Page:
My favourite photographer

… is Robert Adams, an internationally renowned and environmentally-aware landscape photographer. Together with other American photographers, he shaped a new direction in landscape photography in the 1970s: “New Topographics”. I studied his writings and illustrated books carefully and found in them the foundation on which I built my own photographic work and from which I developed my own visual language. Through him I learned that a successful photograph combines three aspects: geographical, metaphorical and autobiographical.

Plato had it, Einstein had it, I still have it…

What might we be talking about here? Perhaps you have already guessed. Yes, it’s the brain. That wrinkly grey mass of just about 3 lbs. Just imagine: if mine were lying next to those of Plato and Einstein, no one would be able to correctly identify them. In terms of our basic biological make-up, we don’t differ at all. From a different point of view, we do, and quite considerably. I can neither conceive of the world of thought of Mr Plato nor reproduce the genius of Mr Einstein. Although I have one too, I honestly never felt the need to be able to do so. But with this part of the body, in which reason and understanding and other things are supposed to reside, really incredible feats can be performed. It is one thing that we all have one. It’s another thing how we manage it. Let’s see…

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Did I get this error wrong?

I am currently engaged in lifelong learning. And while learning to learn, I came across the terms “mistake“ and “error”. Very familiar vocabulary in everyday life. But as a learner, I asked myself the typical systemic question: What exactly is the difference here? Although the terms denote something different, there are also similarities. Do we always consciously deal with the different meanings of these terms in everyday life? According to my observations, not really, and I include myself in that. So, since different terms also mean different things, I set out to find the difference. What, at best, could I learn from this difference, I asked myself curiously. Well, let’s see…

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Leadership? – How can I help you?

A young man walks purposefully towards a shop. The shop is hardly recognisable as such because there is no shop window. A simple sign hangs above the entrance door. It says “Pharmacy” and in slightly smaller letters underneath it “for Leadership”. The man enters and opening the door triggers a shrill ringing. He barely has time to look around the small salesroom before an older gentleman with white hair and a dishevelled full beard appears from behind the counter.

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Do we really live in a knowledge society?

There are countless terms for our present: the digital age, the Information Society, the Post-industrial Era, the Anthropocene. That’s not even all of them. One of them is the Knowledge Society. And according to various sources, that’s exactly what we’re living in now. Do you feel you live in a knowledge society? I once asked myself this question and these thoughts ran through my head.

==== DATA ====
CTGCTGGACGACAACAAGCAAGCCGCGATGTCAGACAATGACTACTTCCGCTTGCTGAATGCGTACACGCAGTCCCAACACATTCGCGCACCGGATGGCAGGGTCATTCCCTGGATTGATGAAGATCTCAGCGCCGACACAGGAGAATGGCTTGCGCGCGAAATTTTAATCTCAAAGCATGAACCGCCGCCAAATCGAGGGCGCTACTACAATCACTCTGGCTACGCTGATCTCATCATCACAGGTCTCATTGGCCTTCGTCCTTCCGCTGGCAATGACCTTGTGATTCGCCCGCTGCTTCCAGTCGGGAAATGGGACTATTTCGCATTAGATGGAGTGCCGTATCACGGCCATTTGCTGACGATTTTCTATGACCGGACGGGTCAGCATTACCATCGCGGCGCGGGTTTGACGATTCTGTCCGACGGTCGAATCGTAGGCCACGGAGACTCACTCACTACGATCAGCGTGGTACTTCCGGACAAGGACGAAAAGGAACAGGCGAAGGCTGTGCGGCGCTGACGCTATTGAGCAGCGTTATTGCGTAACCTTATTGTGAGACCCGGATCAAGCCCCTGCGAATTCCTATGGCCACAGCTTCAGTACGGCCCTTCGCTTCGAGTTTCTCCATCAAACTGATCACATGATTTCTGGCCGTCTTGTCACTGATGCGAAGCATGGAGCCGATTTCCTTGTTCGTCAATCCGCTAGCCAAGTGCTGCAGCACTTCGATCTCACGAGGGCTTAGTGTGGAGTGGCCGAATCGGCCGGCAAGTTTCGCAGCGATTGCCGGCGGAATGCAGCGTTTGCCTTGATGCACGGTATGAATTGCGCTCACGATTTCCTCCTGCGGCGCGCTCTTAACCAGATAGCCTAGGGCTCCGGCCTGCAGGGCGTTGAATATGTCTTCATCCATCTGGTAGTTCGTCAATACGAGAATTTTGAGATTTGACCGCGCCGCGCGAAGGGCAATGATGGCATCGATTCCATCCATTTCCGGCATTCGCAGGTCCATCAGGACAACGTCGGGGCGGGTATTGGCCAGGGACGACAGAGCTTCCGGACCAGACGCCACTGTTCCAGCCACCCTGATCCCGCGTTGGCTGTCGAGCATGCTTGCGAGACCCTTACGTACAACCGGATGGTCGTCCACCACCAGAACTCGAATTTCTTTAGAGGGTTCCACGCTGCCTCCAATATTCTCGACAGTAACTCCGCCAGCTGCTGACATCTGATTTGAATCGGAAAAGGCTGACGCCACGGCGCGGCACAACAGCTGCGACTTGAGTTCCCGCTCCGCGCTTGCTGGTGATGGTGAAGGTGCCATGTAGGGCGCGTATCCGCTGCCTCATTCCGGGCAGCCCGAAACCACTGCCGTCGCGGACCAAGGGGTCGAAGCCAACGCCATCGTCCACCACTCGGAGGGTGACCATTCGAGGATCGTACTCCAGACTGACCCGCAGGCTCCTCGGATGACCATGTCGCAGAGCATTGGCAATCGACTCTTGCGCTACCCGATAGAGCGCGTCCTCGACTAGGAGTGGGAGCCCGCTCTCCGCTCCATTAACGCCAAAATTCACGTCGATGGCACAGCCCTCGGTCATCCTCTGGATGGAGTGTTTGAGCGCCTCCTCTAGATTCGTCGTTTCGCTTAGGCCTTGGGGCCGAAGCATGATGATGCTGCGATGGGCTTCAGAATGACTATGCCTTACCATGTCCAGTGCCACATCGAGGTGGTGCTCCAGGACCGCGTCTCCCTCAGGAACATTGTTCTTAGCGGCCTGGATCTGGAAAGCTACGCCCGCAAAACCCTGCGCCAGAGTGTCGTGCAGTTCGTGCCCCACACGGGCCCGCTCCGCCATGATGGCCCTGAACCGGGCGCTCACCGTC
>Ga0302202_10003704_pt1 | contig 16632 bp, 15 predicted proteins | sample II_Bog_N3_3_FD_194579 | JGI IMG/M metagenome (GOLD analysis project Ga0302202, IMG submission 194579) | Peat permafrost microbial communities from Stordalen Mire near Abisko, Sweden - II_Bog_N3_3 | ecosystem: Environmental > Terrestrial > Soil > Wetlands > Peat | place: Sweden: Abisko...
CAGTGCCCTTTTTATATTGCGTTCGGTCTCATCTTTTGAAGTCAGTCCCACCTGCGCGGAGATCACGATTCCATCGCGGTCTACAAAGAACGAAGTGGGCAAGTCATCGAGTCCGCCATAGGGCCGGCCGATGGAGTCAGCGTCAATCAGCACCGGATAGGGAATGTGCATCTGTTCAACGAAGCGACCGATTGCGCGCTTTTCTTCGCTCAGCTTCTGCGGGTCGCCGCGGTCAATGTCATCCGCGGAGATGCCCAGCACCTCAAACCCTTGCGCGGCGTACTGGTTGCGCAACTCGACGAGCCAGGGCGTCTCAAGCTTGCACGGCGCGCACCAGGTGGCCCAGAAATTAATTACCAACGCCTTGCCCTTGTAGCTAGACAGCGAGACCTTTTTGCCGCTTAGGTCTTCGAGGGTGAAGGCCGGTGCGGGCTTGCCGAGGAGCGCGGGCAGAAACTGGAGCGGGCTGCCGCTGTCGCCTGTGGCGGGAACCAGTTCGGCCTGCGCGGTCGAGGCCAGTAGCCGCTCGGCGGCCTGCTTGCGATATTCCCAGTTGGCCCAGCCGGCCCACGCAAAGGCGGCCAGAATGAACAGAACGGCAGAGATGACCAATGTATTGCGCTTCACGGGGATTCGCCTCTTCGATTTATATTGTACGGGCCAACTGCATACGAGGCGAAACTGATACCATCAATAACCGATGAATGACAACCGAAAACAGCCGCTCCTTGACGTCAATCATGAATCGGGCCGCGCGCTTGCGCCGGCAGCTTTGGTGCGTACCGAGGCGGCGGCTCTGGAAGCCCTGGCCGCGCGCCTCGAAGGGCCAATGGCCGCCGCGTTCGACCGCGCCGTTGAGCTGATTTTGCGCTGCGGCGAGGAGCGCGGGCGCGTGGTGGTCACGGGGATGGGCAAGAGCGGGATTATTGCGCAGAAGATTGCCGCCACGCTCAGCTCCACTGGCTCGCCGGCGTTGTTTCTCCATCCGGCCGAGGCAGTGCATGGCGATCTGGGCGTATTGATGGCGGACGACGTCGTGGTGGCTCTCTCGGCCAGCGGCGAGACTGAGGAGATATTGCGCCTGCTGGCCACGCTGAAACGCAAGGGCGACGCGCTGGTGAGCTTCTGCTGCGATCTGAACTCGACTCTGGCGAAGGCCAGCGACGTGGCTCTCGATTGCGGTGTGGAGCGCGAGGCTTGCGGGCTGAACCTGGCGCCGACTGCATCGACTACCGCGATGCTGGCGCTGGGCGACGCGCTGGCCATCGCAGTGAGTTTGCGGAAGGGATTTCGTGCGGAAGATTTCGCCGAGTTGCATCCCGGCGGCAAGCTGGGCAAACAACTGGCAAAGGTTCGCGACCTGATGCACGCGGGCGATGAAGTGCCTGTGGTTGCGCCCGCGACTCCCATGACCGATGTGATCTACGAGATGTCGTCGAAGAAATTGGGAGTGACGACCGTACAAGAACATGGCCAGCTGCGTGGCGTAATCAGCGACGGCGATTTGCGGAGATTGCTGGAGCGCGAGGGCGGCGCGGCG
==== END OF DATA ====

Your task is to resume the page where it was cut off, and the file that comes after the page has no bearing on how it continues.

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“EVER GIVEN” – Has there ever been such a thing?

How the name of the ship fits the situation! Isn’t that funny? Yes, but only for those who have nothing to do with it. But wait: if we drill deeper into this event, we come to a behavioural pattern that should be more or less familiar to all of us: megalomania. This time on a global scale.

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Organisational development as the art of living

“The greatest danger in times of upheaval is not the upheaval itself, it is acting according to yesterday’s logic.” (Peter Drucker)

Organisations are living systems

Not everyone has to agree with this, but for me it has become an important insight. To understand the point of my article, I will briefly explain my starting point: One of the first important decisions I made was to revise my image of organisations. I had experienced my employer of many years as a more or less well-oiled machine. But this image finally crumbled when this organisation was compelled to restructure in order to survive in a competitive environment.

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Do many Chief x Officers make an organisation more intelligent?

I stumbled on to this question when I noticed in the media that were more and more reports of Chief Officers than of the already familiar CEO (Chief Executive Officer.) I have managed to accustom myself to CFO and COO. But with Chief Knowledge Officer, Chief Learning Officer, Chief Digitalisation Officer I am starting to have concerns about where this development might lead. We are now talking about the C-Suite, meaning the executive level. Not so long ago, vice presidents were flooding the carpeted floors. What will follow? Wikipedia (as of 05.05.2020) lists a good 50 CxOs. Amazingly, no Chief Project Officer. Why not actually? At least he can be found on the websites of international project management organisations. OK….

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